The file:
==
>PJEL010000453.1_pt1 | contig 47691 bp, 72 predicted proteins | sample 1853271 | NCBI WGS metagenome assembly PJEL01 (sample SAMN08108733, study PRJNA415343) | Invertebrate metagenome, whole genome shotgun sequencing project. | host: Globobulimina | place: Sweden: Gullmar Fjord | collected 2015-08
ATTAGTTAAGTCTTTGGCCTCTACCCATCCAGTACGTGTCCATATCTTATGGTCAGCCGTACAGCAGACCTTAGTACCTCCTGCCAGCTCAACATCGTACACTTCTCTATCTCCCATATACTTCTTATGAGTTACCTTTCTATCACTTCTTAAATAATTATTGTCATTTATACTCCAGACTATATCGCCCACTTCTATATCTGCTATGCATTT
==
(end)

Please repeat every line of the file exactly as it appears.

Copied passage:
>PJEL010000453.1_pt1 | contig 47691 bp, 72 predicted proteins | sample 1853271 | NCBI WGS metagenome assembly PJEL01 (sample SAMN08108733, study PRJNA415343) | Invertebrate metagenome, whole genome shotgun sequencing project. | host: Globobulimina | place: Sweden: Gullmar Fjord | collected 2015-08
ATTAGTTAAGTCTTTGGCCTCTACCCATCCAGTACGTGTCCATATCTTATGGTCAGCCGTACAGCAGACCTTAGTACCTCCTGCCAGCTCAACATCGTACACTTCTCTATCTCCCATATACTTCTTATGAGTTACCTTTCTATCACTTCTTAAATAATTATTGTCATTTATACTCCAGACTATATCGCCCACTTCTATATCTGCTATGCATTT